7 reason why you should register as a limited company

Starting a new business but unsure what is right for you? Here are a few benefits and drawbacks of registering as a limited company.

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You’ve decided to start your own business? Fantastic! Let us remind you, a decision on business formation should be taken with careful consideration and by no means overlooked as a mere formality.

The structure of a company plays an integral part in its daily activities. Choosing the right formation for your company will allow you reap many financial and professional rewards, whereas opting for a structure which isn’t suitable can lead to unnecessary strains.

In a pre-Covid world, Companies House report an average 5% rise in limited company registrations for the last 6 years – that is nearly 4.5 million registered companies. In a post-Covid world, experts predict this number to rise even further due to mass redundancies and new working conditions allowing employees to work from home.

But why is the limited company formation so popular for start-ups? Let us share some of the benefits of limited company formations.

1. Minimises personal liability.

All businesses involve a risk element and there is a possibility the investment may not perform as positively as one may have anticipated. The treatment of this risk is where company formations differ, a limited company will seek to insulate you whereas a sole trader will leave you out in the cold.

To put it simply, if your business runs into financial difficulties as a limited company, your personal assets will be secure, this isn’t the case as sole trader.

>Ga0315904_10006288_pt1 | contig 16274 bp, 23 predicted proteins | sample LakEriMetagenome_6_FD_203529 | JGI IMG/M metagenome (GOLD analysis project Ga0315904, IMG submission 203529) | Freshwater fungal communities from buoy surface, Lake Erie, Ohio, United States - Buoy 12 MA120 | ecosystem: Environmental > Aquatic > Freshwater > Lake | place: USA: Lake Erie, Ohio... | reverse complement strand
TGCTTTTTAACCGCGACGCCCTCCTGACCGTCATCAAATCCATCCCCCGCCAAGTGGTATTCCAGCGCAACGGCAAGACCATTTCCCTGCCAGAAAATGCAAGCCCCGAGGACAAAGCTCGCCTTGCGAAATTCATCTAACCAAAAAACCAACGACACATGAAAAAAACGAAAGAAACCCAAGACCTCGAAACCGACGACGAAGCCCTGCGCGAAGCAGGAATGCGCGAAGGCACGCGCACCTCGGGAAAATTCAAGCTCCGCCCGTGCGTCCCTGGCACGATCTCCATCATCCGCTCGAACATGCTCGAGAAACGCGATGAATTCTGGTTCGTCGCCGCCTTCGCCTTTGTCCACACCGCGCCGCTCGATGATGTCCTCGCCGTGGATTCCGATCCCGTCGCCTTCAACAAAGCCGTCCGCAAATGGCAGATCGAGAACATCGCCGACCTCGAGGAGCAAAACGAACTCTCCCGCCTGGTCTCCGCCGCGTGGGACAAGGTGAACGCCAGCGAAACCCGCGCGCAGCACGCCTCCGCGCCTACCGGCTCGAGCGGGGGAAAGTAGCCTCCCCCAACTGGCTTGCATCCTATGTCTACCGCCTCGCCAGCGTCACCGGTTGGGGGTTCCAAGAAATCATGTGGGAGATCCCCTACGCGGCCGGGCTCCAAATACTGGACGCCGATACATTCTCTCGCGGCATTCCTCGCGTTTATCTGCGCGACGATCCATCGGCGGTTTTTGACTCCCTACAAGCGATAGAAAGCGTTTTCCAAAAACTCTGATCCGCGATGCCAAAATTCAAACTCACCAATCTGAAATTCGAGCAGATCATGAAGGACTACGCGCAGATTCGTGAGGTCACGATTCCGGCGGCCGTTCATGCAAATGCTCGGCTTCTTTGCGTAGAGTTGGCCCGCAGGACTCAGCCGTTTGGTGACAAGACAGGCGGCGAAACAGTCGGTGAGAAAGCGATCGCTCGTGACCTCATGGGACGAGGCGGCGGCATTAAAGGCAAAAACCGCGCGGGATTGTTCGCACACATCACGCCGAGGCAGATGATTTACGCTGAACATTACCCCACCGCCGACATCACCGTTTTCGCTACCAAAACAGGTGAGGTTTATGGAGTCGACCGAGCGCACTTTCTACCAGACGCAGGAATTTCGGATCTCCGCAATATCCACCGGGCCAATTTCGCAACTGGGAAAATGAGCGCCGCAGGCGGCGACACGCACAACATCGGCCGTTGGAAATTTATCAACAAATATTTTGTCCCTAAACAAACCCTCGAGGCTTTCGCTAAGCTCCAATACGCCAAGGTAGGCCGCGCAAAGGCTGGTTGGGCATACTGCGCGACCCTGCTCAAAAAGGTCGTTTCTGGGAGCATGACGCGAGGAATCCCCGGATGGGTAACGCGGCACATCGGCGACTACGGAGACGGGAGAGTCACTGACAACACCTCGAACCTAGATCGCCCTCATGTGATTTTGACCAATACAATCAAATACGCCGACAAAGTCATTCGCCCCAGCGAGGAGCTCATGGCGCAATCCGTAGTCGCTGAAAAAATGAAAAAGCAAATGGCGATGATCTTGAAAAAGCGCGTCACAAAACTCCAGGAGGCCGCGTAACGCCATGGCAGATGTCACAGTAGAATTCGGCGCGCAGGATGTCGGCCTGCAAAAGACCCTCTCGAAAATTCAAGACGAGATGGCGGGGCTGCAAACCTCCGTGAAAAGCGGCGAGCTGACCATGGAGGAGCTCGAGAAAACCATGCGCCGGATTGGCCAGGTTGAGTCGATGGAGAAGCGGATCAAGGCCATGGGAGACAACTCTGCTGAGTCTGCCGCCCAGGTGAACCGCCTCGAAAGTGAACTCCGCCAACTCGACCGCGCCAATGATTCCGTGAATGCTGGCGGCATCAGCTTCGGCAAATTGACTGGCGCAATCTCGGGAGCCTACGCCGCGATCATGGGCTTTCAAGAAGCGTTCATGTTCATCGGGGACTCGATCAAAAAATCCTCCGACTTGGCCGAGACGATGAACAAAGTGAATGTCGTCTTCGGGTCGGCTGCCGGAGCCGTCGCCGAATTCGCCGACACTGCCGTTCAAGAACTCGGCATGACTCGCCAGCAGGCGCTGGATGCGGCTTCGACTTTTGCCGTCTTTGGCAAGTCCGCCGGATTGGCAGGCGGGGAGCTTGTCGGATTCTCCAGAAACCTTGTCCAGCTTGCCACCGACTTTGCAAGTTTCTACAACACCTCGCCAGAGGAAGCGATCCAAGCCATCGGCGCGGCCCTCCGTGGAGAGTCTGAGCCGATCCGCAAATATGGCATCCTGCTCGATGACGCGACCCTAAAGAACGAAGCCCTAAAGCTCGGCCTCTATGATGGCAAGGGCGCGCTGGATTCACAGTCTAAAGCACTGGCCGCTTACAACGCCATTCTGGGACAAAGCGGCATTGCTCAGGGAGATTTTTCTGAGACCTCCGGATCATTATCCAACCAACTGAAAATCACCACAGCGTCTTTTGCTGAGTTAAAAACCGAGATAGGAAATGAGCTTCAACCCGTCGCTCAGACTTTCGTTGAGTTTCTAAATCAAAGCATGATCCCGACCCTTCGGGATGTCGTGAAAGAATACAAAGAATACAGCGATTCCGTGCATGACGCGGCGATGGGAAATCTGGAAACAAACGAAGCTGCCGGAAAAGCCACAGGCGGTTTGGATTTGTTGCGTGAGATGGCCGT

The business has an entirely separate legal identity to those who own/manage it. A limited company acts as a ‘corporate veil’, absorbing any losses, debts or legal claims made against it – as opposed to its owners.

This limited liability is a huge plus if you run a limited company as a director. Debts are capped to usually the amount invested, so if the business struggles for survival you will not be personally responsible for any losses beyond that point.

On rare occasions the ‘corporate veil’ is lifted and shareholders or directors can be personally liable, this is usually if it is deemed the company acted fraudulently. In these instances, you will incur unlimited liability.

By contrast, sole traders are offered no protection in the of event business failure. This is much riskier. There is no separation from you and your business, and you will be liable for any losses, debts and liabilities. Your personal assets can be separated from you to repay business creditors.

2. Tax planning and efficiency.

Ah taxes, one of the certainties in life! Although it must be paid, the amount paid can differ considerable depending on your business structure. Corporation tax for limited companies is 19% in UK, whereas this can be between 20-40% for sole trader profits.